“I had five miscarriages and doctors gave up on me,” she said. “Surrogacy helped me become a mother. I am lucky. But how can the government take this away from other women yearning to be moms,” Gursharan asked on Saturday, days after the Lok Sabha passed the Surrogacy (Regulation) Bill 2016, which blocks commercial surrogacy by terming it a punishable offence for all involved.
Anand-based Akanksha Infertility Clinic, a cornerstone in India’s Rs 1,300 crore-plus commercial surrogacy industry, wore a weary look with surrogate mothers asking each other about the bill. The hospital, helmed by Dr Nayana Patel, has delivered over 100 babies annually since 2010. Sixty-two mothers are in different stages of pregnancy at the facility right now.
Kajal Parojiya, 32, a mother of two who chose to be a surrogate the second time around, is anxious. Her aim, she said, was to ensure good schooling for her children. “My husband makes Rs 5,000 per month. We barely scrape by. In such a situation, the Rs 3.6 lakh that I got for being a surrogate helped me ensure my kids’ education. I opted for this again to build a small house,” she said. “This new law will hit us hard.”
Like Kajal, Varsha Patel, 30, insists that being a surrogate is of her own volition. A first-time surrogate from Vadodara, she told TOI: “Exploitation is not the norm but the exception. Every woman here has come for money – it’s as stark and simple as that. Many are dirt poor. Surrogacy helps them in ways only the marginalised understand.”
A day after the bill was passed, when Dr Patel met surrogates at her hospital, there was fear and apprehension in the air. The doctor quietly told them, “If the Rajya Sabha too passes the bill, this will be the last batch the facility will host.” The announcement was received in silence.
But activists and those concerned about the “abuse” of poor women in the “rent-awomb” world of commercial surrogacy said the legislation was long overdue. Author and campaigner Pinki Virani, who has been calling for a stop to the “unethical trade”, had told TOI earlier that the bill has loopholes, but these are pluggable.
“What is important is to understand that the abetted human reproduction industry involves high stakes, made higher by a failure rate of 75%. Practitioners set themselves up as benevolent fertility fairies even as they perpetuate patriarchy, making a woman feel worthless if she doesn’t have a child. Also, there’s a higher-than-average risk of cancer afterwards and it doesn’t seem to matter that the more convoluted the process of starting a tiny human in a lab, the more complex the after-effects on that child,” she said.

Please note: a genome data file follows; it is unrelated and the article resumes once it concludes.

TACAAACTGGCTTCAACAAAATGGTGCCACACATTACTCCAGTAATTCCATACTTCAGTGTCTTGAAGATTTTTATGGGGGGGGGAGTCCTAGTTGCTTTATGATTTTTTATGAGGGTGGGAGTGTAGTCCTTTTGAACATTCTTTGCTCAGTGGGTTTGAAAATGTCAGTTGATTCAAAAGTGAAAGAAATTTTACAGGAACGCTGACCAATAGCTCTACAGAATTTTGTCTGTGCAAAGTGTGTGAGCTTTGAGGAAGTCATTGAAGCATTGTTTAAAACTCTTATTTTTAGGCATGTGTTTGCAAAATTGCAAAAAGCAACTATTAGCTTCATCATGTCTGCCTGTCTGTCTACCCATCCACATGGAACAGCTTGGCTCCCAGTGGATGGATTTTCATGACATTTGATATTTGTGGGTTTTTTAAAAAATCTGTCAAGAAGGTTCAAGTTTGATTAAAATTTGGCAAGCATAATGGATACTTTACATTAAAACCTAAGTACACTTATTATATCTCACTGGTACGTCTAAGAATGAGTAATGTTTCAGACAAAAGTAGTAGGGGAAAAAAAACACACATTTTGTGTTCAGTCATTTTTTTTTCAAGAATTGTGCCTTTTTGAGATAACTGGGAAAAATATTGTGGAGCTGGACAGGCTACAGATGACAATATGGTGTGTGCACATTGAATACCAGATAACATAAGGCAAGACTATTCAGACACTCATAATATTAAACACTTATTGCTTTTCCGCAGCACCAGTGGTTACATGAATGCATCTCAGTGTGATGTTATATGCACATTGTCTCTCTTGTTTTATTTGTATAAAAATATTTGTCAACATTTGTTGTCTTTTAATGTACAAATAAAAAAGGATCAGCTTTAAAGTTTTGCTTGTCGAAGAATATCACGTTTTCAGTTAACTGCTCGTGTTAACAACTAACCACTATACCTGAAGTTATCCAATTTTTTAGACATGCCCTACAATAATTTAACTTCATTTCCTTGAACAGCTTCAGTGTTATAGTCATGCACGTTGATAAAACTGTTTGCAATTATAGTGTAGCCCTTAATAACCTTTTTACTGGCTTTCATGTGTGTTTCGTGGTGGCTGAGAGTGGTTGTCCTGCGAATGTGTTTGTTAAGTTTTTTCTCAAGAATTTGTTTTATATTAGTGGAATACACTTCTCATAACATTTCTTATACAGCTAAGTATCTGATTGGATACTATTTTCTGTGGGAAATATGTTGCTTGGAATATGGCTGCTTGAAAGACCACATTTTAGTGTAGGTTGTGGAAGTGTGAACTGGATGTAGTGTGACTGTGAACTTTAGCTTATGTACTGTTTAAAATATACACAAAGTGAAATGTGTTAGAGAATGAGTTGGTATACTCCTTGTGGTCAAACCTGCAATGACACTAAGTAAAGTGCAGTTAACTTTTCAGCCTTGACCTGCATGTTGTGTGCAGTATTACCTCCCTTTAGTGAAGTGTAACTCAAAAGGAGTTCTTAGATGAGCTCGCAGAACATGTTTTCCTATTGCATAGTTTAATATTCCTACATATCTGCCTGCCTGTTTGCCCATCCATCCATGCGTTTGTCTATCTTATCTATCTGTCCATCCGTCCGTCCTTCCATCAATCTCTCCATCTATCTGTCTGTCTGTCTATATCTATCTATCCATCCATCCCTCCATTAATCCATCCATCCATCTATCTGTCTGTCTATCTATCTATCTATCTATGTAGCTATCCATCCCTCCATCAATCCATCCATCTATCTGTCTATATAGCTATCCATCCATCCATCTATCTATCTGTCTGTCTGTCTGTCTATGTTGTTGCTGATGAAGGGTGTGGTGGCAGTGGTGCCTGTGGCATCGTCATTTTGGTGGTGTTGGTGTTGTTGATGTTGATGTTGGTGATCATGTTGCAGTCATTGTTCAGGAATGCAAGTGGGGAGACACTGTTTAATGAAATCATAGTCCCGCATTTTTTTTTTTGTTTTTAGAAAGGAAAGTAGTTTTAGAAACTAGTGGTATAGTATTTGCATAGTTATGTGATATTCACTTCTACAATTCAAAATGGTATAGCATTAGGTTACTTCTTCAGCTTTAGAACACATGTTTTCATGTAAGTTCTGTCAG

The debate, though, won’t die down in a hurry. “The bill is vague and inconsistent,” Dr Patel said. “It is fine with the altruistic surrogate, who is a near relative, but there is no definition of ‘near relative’. Getting regulations in place is good but completely abolishing the system might pave the way for real exploitation, with families pressuring women to become a surrogate.”
She added, “The trade will be pushed underground. A woman not able to bear a child of her own still has major stigma attached to her in society. In these modern times when infertility is on the rise, the bill is not in sync with social reality. It requires certification of infertility, but ignores male infertility issues, negates other health complications that inhibit conception not coming under the ambit of infertility. Rather than tackle these larger issues, the bill focuses only on infertility.”
The future of Anand’s surrogacy business that provides employment to about 3,000 people in the district stands on slippery ground. It’s an ecosystem that involves doctors, nurses, travel agents, hotels and restaurants, super stores et al. Also known as home to Amul, the town with a sizeable NRI population is set to lose the not-so-flattering sobriquet of ‘baby factory’. In the past decade, while foreign nationals took home 304 babies, NRIs got 307, before a 2015 regulation banned surrogacy for people from abroad.
Sameer Kukreja, a security firm owner, who turned surrogacy advocate after he and his wife spent five years trying for a baby, said, “A majority of those forming the new regulations don’t know the sector or medical intricacies involved. There might be exploitative practices, but better regulation makes more sense than a ban.”
Some names have been changed to protect identity)